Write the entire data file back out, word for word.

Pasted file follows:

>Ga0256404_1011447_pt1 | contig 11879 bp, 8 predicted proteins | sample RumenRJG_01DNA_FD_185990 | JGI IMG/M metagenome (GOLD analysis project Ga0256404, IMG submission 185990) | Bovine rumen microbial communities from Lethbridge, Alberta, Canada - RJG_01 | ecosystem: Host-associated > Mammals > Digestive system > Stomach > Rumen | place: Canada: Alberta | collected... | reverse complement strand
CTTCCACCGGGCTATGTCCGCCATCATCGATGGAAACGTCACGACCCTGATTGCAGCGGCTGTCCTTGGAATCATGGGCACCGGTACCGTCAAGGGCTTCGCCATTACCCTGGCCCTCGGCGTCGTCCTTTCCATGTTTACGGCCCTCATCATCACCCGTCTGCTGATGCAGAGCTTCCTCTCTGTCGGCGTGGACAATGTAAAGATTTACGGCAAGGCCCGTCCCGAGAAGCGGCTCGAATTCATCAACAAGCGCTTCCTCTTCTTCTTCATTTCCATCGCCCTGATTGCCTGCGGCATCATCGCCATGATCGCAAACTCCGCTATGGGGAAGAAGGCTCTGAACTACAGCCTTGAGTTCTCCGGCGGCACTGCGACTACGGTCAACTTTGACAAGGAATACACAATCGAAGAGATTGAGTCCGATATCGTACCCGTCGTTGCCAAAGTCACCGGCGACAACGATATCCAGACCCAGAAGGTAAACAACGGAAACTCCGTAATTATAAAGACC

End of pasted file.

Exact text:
>Ga0256404_1011447_pt1 | contig 11879 bp, 8 predicted proteins | sample RumenRJG_01DNA_FD_185990 | JGI IMG/M metagenome (GOLD analysis project Ga0256404, IMG submission 185990) | Bovine rumen microbial communities from Lethbridge, Alberta, Canada - RJG_01 | ecosystem: Host-associated > Mammals > Digestive system > Stomach > Rumen | place: Canada: Alberta | collected... | reverse complement strand
CTTCCACCGGGCTATGTCCGCCATCATCGATGGAAACGTCACGACCCTGATTGCAGCGGCTGTCCTTGGAATCATGGGCACCGGTACCGTCAAGGGCTTCGCCATTACCCTGGCCCTCGGCGTCGTCCTTTCCATGTTTACGGCCCTCATCATCACCCGTCTGCTGATGCAGAGCTTCCTCTCTGTCGGCGTGGACAATGTAAAGATTTACGGCAAGGCCCGTCCCGAGAAGCGGCTCGAATTCATCAACAAGCGCTTCCTCTTCTTCTTCATTTCCATCGCCCTGATTGCCTGCGGCATCATCGCCATGATCGCAAACTCCGCTATGGGGAAGAAGGCTCTGAACTACAGCCTTGAGTTCTCCGGCGGCACTGCGACTACGGTCAACTTTGACAAGGAATACACAATCGAAGAGATTGAGTCCGATATCGTACCCGTCGTTGCCAAAGTCACCGGCGACAACGATATCCAGACCCAGAAGGTAAACAACGGAAACTCCGTAATTATAAAGACC